You would usually calculate occupancy expenses based on the percentage of the floor area of your home that is a place of business and the proportion of the year it was used for business.

In some circumstances, you may not be able to work out the floor area of your home that is used for your business. We will accept an alternative method of working out how much of your home you use for business purposes, if the method you use is reasonable and based on accurate information. Make sure you keep accurate records of how you worked out the occupancy expenses you claim as deductions.

If you’re a sole trader with simple tax affairs, you can use the myDeductions tool in the ATO app to record your expenses.

Example: Claiming occupancy expenses (Sole Trader)

Alex is a sole trader operating an auto electrical business from his home. He uses a workshop attached to his house to carry on his business. Alex installed signage on the workshop doors so that customers can easily identify his business. The workshop is used almost exclusively for his business and has the character of a ‘place of business’.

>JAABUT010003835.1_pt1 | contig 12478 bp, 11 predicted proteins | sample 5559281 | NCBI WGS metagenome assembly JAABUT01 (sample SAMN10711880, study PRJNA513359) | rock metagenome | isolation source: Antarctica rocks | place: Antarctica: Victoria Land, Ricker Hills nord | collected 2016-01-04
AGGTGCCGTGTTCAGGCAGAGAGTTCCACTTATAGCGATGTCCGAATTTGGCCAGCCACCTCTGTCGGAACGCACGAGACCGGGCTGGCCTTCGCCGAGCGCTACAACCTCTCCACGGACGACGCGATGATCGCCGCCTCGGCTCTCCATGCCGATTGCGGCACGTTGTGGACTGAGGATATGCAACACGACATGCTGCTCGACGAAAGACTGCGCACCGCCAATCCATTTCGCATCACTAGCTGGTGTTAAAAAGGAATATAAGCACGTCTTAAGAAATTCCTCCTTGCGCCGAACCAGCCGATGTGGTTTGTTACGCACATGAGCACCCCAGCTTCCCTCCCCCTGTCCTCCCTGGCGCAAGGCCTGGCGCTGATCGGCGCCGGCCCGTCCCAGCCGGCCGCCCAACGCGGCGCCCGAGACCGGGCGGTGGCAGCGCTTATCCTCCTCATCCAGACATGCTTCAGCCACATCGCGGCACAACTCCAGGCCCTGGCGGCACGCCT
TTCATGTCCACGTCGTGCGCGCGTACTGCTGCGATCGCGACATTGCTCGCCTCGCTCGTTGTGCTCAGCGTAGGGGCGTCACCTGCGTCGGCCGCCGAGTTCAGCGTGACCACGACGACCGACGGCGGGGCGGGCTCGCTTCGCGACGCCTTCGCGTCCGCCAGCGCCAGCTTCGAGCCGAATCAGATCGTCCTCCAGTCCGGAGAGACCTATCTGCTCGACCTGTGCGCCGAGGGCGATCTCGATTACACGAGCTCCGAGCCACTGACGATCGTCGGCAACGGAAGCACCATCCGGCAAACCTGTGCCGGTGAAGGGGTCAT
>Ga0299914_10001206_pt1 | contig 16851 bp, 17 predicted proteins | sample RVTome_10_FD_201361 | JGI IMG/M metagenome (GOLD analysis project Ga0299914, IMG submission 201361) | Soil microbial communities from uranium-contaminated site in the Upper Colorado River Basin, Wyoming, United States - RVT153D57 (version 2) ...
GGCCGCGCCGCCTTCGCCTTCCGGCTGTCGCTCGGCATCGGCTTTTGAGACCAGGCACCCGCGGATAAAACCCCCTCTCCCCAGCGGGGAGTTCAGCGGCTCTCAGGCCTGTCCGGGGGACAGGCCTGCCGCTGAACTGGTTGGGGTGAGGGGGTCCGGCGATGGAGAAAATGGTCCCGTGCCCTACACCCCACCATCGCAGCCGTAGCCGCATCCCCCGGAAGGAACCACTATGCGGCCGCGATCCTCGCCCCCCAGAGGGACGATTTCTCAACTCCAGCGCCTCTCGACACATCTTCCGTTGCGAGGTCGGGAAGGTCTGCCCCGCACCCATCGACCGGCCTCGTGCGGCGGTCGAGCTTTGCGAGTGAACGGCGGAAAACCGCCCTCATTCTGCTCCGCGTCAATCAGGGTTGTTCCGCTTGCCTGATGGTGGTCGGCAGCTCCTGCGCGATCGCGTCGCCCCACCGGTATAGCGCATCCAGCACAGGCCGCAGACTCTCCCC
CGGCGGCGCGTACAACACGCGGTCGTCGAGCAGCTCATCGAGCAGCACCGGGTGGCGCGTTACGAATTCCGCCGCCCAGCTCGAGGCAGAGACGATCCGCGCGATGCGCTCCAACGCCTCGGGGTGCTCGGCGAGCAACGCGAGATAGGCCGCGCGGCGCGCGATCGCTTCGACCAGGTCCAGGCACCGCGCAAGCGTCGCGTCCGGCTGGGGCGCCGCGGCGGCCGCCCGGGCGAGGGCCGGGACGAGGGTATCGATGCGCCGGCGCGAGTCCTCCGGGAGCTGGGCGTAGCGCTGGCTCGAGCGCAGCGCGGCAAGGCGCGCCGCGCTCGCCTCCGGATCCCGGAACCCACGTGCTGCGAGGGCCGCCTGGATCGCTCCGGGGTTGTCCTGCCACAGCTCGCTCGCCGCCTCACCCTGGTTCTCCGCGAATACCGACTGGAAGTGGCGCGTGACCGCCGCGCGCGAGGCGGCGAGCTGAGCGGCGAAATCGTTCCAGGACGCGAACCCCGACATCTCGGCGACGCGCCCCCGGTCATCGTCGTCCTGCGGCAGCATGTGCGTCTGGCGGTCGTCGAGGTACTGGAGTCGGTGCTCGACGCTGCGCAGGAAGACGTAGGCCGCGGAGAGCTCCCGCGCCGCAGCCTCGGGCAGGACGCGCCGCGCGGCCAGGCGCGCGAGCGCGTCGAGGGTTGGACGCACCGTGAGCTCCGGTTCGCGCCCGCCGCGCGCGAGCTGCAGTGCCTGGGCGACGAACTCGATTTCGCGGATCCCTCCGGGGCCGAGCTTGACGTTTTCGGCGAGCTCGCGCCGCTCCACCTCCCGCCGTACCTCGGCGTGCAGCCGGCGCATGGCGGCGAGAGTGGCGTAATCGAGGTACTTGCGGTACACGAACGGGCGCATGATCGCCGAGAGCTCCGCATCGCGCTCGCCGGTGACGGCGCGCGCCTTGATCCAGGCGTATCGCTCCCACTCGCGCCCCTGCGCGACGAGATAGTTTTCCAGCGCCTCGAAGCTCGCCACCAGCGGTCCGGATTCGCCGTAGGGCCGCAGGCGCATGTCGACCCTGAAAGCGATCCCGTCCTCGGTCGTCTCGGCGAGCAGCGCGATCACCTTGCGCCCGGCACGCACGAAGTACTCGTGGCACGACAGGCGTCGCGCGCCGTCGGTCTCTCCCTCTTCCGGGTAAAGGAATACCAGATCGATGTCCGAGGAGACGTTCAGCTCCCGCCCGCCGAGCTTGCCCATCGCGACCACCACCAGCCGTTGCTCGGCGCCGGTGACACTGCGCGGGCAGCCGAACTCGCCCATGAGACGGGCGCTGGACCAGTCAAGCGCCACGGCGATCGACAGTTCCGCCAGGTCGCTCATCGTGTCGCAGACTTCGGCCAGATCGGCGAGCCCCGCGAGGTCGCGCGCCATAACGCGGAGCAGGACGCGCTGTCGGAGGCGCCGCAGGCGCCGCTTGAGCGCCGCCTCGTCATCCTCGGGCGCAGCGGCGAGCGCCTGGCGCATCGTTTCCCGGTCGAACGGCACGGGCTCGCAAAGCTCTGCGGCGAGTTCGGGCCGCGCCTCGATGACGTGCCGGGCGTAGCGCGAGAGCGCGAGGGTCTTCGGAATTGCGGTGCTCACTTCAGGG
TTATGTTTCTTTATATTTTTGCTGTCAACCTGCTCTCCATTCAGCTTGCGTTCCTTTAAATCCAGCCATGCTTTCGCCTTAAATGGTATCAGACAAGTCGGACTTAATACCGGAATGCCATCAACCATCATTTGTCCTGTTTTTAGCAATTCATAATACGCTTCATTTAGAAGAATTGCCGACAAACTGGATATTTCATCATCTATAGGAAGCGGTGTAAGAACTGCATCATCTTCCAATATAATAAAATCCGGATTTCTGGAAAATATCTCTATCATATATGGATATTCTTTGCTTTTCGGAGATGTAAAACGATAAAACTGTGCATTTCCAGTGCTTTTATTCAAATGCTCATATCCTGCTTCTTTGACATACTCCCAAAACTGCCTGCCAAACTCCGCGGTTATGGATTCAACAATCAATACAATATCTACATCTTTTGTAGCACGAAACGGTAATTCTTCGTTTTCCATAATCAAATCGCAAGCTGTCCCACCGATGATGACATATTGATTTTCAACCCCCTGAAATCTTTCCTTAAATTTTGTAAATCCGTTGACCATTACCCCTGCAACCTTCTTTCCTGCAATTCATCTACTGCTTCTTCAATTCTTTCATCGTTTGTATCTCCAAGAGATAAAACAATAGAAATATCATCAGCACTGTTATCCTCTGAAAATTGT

Alex uses the PSI tool to work out that the PSI rules do not apply to his income.

Therefore, Alex can claim occupancy expenses.

Alex’s workshop covers 10% of the floor area of his home and was used for business during the entire income year, so he can claim deductions for 10% of his occupancy expenses which include:

  • mortgage interest
  • house insurance premiums
  • council rates.

Alex can also claim running expenses.

  1. Running Expenses

Running expenses are the additional costs of using your home for your business activities.

They include:

  • electricity charges for heating, cooling, lighting and to run electronic items used for work
  • gas charges for heating
  • mobile, home telephone and internet expenses
  • stationery and computer consumables
  • cleaning costs
  • the decline in value (depreciation) and cost of repairs of
    • equipment, such as computers, tools and machinery
    • furniture, for example, chairs, desks and bookcases